Samira Rathod’s projects are unabashedly themselves: setting an urbane eye upon, and striking up conversations and frictions with the amorphous rough landscape. They create their architectural language in these negotiations for pleasure and sensorial experience that overturn conventional notions of building, of appropriate material, of comfort, and design. Here is a list of some of her works-

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1. The Broacha House by Samira Rathod

This house is a design exploration of Samira Rathod Design Associates (SRDA), reinventing for itself, ideas of what architecture can be, from its elements, language, and assumptions of appropriateness. She designed the house as a series of outdoor rooms that exploit the region’s cooling breeze to reduce reliance on power-thirsty air conditioning. Free and animated, it was less about formal composition, more about spatial freedom – which is the antithesis of life in Mumbai’s dense city center. By contrast, this is a place of well-being and, as Rathod explains, ‘the house is more about how light and air come into space, as I feel that spaces can define a person’s life, thinking, and growth’.

The broacha House by Samira Rathod
The Camera House – Exterior View

2. The Shadow House

The architecture of this house is crafted as art, where the conventional modes of building thought have deviated. As one enters, it unravels spaces, each rendered in a different intonation of light. On the southern side, there is a thick, dead, colored concrete wall -a heavy thermal curtain to ward off the heat. Its three bedrooms and living spaces surround a half-bounded courtyard that opens into a small plunge pool and spouts out gushing waters. The stairs and their sliced wooden railings, the windows of the living room, legs of tables, the flooring patterns, and soft cotton sheets- all form a larger subset of overlapping layers.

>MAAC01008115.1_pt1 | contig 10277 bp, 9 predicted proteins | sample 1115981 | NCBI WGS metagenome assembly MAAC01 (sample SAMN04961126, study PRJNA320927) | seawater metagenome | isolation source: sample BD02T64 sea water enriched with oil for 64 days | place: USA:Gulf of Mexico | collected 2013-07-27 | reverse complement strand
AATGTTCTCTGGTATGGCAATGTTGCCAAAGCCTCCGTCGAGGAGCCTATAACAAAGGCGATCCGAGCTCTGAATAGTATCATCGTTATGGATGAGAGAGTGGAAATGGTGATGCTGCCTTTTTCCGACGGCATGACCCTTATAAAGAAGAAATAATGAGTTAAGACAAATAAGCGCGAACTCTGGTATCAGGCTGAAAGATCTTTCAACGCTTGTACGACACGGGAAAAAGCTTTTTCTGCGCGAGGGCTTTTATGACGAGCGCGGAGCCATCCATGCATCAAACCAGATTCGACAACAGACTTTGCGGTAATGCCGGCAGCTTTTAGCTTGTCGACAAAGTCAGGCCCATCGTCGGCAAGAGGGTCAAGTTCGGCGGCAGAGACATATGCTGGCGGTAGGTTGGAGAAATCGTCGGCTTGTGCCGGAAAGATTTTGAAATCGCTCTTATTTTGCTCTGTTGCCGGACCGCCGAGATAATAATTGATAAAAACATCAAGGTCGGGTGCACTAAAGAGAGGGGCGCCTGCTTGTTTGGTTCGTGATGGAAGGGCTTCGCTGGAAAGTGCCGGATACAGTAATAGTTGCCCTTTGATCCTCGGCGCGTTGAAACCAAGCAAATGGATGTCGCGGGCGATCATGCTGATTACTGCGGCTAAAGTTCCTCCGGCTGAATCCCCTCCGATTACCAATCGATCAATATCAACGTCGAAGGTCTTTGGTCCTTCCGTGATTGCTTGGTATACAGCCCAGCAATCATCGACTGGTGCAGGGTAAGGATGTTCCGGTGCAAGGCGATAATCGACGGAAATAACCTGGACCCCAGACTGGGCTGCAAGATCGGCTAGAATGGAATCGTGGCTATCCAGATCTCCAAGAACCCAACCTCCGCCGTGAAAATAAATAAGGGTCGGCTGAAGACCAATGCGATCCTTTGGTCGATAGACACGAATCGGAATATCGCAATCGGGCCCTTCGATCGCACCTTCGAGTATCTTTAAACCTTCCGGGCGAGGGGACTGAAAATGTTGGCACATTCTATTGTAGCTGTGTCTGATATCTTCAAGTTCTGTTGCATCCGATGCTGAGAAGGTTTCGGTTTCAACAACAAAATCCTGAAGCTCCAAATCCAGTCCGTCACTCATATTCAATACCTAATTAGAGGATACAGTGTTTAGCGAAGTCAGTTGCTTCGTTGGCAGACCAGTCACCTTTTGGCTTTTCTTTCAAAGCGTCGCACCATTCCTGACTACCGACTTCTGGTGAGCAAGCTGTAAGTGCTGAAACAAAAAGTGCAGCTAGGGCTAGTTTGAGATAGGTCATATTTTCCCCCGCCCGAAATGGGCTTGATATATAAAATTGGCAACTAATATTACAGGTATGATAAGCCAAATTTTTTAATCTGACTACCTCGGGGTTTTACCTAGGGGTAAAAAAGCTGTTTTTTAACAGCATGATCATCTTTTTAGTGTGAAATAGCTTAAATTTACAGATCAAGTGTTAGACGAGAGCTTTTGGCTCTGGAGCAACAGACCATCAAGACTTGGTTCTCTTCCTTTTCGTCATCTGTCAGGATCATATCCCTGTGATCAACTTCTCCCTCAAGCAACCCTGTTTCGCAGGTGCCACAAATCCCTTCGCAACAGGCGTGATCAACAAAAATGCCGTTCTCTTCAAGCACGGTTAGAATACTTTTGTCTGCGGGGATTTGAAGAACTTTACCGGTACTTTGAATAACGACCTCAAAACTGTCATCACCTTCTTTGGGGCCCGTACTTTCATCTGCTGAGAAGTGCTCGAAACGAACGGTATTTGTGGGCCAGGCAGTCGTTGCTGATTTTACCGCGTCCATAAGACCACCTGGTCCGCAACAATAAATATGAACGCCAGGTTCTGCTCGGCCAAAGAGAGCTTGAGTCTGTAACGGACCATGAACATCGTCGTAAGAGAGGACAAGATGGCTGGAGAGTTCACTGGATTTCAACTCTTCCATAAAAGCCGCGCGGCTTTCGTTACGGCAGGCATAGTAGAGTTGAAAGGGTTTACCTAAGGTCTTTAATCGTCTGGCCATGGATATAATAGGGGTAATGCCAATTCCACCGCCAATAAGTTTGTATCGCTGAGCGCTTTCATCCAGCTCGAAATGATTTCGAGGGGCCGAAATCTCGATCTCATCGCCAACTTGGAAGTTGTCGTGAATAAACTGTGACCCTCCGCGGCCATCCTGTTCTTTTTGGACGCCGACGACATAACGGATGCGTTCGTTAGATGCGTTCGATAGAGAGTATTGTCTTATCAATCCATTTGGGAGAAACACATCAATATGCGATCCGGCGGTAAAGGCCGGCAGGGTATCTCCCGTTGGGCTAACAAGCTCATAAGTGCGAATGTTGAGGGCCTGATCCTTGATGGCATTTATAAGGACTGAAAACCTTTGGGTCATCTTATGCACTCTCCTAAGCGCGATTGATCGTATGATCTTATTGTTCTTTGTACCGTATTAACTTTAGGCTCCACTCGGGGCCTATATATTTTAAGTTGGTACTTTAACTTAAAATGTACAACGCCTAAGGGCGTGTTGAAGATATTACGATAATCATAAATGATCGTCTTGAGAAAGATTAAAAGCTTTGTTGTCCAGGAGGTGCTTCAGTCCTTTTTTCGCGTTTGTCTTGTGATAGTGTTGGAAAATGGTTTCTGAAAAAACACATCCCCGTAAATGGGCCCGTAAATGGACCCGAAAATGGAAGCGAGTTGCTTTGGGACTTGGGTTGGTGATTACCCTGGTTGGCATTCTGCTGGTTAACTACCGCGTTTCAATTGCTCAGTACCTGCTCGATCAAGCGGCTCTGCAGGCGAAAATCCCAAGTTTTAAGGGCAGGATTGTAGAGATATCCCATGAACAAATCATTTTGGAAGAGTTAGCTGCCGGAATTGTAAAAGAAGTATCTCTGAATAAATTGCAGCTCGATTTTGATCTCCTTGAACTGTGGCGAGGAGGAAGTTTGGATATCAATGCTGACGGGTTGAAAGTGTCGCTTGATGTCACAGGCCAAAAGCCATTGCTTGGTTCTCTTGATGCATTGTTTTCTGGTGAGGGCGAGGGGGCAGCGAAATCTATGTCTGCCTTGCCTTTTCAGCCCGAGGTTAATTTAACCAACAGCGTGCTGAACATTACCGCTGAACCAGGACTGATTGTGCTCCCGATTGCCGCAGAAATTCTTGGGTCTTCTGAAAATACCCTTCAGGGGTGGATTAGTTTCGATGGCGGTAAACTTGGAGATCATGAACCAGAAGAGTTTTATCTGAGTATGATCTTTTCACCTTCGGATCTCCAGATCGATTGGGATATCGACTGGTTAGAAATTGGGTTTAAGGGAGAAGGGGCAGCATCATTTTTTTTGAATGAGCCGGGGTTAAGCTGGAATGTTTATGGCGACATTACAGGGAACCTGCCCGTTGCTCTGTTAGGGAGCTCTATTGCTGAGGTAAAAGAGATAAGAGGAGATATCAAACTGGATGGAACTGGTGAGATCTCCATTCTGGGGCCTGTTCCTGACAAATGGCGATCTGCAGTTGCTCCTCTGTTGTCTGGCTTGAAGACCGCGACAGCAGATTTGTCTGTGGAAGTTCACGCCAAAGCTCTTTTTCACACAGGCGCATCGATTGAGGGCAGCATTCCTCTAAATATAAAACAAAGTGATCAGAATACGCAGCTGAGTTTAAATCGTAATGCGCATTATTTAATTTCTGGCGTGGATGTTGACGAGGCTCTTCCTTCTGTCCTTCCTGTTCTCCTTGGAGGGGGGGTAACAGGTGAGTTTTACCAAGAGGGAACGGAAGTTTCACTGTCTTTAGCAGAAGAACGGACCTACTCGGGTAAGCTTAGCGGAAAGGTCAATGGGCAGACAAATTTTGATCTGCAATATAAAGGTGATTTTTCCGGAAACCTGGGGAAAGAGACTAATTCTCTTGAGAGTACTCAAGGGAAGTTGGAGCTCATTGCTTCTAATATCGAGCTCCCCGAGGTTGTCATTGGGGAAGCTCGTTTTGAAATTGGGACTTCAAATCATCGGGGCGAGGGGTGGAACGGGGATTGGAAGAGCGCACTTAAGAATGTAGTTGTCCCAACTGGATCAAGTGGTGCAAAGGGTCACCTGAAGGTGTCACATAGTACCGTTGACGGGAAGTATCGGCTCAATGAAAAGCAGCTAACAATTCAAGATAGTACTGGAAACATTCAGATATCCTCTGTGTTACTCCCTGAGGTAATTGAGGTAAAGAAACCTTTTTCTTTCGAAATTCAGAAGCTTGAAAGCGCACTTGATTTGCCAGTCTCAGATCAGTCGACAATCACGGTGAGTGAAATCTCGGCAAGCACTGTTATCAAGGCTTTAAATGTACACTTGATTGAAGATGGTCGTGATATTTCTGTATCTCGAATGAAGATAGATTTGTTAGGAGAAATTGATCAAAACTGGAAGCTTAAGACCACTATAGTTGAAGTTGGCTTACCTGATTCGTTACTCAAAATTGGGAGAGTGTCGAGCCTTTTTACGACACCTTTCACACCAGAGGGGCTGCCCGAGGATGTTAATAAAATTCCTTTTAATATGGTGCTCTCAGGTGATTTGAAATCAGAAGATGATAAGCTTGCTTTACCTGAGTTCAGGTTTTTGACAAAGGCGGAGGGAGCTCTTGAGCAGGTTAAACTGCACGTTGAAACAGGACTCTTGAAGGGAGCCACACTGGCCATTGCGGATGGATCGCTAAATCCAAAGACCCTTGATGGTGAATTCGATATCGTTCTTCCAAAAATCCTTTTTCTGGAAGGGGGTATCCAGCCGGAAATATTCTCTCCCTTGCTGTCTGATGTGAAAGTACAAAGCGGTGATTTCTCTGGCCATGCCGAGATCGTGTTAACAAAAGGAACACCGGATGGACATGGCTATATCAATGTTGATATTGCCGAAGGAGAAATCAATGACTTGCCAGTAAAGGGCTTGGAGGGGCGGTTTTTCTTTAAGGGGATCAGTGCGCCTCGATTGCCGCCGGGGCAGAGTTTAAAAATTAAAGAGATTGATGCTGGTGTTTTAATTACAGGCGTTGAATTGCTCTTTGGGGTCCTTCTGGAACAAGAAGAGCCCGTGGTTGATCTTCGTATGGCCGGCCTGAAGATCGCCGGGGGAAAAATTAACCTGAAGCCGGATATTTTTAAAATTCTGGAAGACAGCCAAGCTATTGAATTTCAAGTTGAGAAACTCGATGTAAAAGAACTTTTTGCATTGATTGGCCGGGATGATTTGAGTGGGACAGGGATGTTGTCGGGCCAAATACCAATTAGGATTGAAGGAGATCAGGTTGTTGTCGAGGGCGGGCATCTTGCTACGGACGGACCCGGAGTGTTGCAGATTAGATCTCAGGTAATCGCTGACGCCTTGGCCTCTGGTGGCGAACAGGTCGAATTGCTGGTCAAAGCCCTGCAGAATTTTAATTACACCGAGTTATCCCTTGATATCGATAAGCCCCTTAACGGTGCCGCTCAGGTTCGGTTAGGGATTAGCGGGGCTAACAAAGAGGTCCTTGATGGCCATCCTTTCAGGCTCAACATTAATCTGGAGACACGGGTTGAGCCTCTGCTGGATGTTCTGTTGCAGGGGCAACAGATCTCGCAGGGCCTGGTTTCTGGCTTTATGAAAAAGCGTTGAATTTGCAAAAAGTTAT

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3. School of Dancing Arches

The architect and her team used this premise to design the spaces of a school in Bhadran in India’s Gujarat province. Designed and perceived to sit on four acres of a fruit orchard, surrounded by tobacco fields, the design of the school grew organically as a series of modular classrooms. It has been fashioned to let children prance their way through the trees, encountering different elements, forming a composition of experiences that weave together to bring forth the fabric of the school.

The dancing arches are designed as a reminder of this freedom – encountering alcoves, cracks and crevices, projections, niches, inhabited bridges, boxes, and mezzanines – adding to a composition of experiences that would weave into the fabric of the school, much like the maze-like town of Bhadran itself.

School of Dancing Arches by Samira Rathod